Handling jMaki Widget Events Using the Publish and Subscribe Mechanism



This document uses the jMaki Dojo fisheye widget to show you how to use the publish and subscribe mechanism to respond to jMaki widget events from your application.

Motivation for the Publish and Subscribe Mechanism

One of the many widgets that jMaki offers is the Dojo fisheye widget:



A page author adds this widget to an application by including the following ajax tag in a page:

 <a:widget

name="dojo.fisheye"

args="{items:[
{iconSrc:'images/icon_browser.png',caption:'You are here!'},
{iconSrc:'images/icon_calendar.png',caption:'test3'},
{iconSrc:'images/icon_update.png',caption:'Update'}

]}">
</a:widget>

In the preceding tag, each item in the items array represents the properties for the icon in the widget.

This widget resizes the image icons as the user moves the mouse over them. But, what if you want something to happen when the user clicks on an image? One way to do this is to register an event handler onto the widget by hand, as explained in Sang Shin's excellent jMaki lab.

Now there's a much easier way, which is to use the new publish and subscribe mechanism in jMaki.  This guide shows how we modified the example fisheye widget that is part of jMaki so that it publishes itself as a topic to which individual applications can subscribe.  You'll also see how to subscribe to the topic from your application.

Publishing to a Topic

The first step to use the publish and subscribe mechanism is to modify the widget's component.js file to publish the appropriate content to a topic.  In the case of the fisheye widget, we need to know which icon the user selected so that the application can respond appropriately to the event of the user clicking on the icon.  What we did to the fisheye widget's component.js file is we replaced the alert message inside the onClick function with a publish statement:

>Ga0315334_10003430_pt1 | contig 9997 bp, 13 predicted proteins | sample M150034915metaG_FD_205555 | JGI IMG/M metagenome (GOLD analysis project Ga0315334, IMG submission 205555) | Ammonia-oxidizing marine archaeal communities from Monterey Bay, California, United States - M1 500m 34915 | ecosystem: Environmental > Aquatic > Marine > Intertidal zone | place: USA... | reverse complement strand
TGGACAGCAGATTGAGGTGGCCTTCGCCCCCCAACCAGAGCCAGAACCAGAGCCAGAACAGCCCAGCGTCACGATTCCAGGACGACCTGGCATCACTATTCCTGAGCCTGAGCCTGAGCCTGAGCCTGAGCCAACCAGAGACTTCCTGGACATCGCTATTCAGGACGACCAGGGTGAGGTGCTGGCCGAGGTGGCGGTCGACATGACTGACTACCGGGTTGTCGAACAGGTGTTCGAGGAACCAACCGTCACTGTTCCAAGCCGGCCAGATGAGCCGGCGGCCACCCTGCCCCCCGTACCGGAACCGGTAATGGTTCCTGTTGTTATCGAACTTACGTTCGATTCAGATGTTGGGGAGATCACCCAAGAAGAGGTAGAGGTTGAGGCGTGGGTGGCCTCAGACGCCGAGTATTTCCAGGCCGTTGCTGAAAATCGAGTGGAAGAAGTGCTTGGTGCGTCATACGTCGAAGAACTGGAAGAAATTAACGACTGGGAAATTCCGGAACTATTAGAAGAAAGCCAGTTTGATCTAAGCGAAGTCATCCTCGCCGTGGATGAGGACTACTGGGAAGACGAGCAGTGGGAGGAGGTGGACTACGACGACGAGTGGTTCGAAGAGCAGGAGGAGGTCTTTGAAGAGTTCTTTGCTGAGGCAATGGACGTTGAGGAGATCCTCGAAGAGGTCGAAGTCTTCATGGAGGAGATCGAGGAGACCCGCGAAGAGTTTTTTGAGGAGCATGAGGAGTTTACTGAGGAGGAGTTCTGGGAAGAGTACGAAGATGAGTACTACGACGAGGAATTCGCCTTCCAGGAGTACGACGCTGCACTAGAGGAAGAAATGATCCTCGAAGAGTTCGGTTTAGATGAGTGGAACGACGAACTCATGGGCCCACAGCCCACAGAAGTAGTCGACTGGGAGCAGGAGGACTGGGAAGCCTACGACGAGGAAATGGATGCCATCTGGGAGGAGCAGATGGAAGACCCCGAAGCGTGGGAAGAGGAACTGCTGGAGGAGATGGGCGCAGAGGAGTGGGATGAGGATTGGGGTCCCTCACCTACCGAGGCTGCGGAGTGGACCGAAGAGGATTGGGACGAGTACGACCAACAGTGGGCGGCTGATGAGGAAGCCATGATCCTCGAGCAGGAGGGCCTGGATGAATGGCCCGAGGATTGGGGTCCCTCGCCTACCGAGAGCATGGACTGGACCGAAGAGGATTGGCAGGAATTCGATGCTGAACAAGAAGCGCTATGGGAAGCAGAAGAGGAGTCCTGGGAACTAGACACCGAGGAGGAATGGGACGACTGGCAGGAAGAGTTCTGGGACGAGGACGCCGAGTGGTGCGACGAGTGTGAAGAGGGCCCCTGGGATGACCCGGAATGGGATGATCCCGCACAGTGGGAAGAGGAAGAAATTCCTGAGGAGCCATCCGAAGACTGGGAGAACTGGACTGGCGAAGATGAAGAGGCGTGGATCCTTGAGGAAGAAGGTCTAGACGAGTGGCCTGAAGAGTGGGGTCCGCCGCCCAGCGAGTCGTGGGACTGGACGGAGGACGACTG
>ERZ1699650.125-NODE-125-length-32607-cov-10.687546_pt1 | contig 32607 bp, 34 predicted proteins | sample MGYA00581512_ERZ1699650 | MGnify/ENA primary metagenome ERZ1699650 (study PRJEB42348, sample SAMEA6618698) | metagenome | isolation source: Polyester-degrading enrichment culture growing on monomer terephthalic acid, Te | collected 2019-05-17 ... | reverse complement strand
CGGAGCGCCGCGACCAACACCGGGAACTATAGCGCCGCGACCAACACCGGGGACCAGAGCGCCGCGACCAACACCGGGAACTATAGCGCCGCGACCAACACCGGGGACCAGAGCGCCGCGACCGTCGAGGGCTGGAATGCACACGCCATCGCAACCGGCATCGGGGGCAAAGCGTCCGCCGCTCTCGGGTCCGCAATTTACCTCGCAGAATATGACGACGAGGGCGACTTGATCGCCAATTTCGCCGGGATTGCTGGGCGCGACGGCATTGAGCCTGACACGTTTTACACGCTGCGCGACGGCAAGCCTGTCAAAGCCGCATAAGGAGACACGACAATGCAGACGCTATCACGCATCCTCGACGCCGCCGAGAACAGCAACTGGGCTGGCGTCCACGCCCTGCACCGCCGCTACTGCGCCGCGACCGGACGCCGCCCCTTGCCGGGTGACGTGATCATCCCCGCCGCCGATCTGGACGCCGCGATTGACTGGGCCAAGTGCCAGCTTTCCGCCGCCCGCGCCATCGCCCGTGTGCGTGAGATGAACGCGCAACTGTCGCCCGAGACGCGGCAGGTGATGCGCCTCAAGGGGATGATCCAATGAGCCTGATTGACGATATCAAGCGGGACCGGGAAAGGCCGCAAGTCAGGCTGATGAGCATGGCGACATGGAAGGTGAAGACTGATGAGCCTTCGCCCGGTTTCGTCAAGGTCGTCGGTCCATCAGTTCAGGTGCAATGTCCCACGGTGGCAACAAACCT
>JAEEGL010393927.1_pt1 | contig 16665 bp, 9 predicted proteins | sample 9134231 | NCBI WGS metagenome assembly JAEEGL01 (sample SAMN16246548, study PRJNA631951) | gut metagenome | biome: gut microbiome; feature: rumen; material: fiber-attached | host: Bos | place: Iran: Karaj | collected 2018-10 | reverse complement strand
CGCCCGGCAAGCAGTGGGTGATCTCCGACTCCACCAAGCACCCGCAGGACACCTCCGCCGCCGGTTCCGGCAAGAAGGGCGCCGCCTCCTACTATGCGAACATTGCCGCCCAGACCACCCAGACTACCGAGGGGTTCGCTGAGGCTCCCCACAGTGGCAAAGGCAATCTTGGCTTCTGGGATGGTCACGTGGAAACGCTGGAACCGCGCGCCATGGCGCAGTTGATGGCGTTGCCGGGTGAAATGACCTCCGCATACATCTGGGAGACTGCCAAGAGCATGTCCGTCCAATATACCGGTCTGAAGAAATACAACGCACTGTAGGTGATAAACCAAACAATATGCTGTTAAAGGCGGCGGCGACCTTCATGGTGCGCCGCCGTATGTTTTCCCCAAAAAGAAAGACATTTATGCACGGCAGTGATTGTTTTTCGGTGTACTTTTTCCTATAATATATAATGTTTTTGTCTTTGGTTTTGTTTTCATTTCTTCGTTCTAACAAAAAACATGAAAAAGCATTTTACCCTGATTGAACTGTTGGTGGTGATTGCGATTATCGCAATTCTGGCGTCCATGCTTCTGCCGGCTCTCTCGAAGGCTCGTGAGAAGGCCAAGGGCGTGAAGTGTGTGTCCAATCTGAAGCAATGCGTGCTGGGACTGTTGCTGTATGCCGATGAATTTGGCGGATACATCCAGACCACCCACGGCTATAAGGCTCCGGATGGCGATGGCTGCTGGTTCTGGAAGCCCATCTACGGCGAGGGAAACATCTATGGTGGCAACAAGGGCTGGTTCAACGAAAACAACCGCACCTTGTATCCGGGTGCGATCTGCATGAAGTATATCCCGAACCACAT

dojo.require("dojo.widget.FisheyeList");


// create the top level widget
var fishEye = dojo.widget.createWidget(widget.uuid);


// programtically add FisheyeListItem children to the widget
var counter = 0;

while (true) {

var i = widget.args.items[counter++];

if (i == null) break;

var icon = dojo.widget.createWidget("FisheyeListItem", i);


    icon.onClick = function (){

 jmaki.publish("/fisheye", this);
 }

   fishEye.addChild(icon);
}

As shown in the preceding code, for each image in the fisheye, the script creates a new icon widget. The i variable in the call to create the icon widget is the set of properties that is passed from the widget's tag.  (Recall the items array in the ajax tag.)

Inside the onclick function, the script calls the publish method, passing the topic, which is "/fisheye", and the icon widget corresponding to the icon that was clicked.  The icon, which includes all the properties passed from the tag is what is published.

At this point, an application can subscribe to the topic. The next section describes how to do this.

Subscribing to a Topic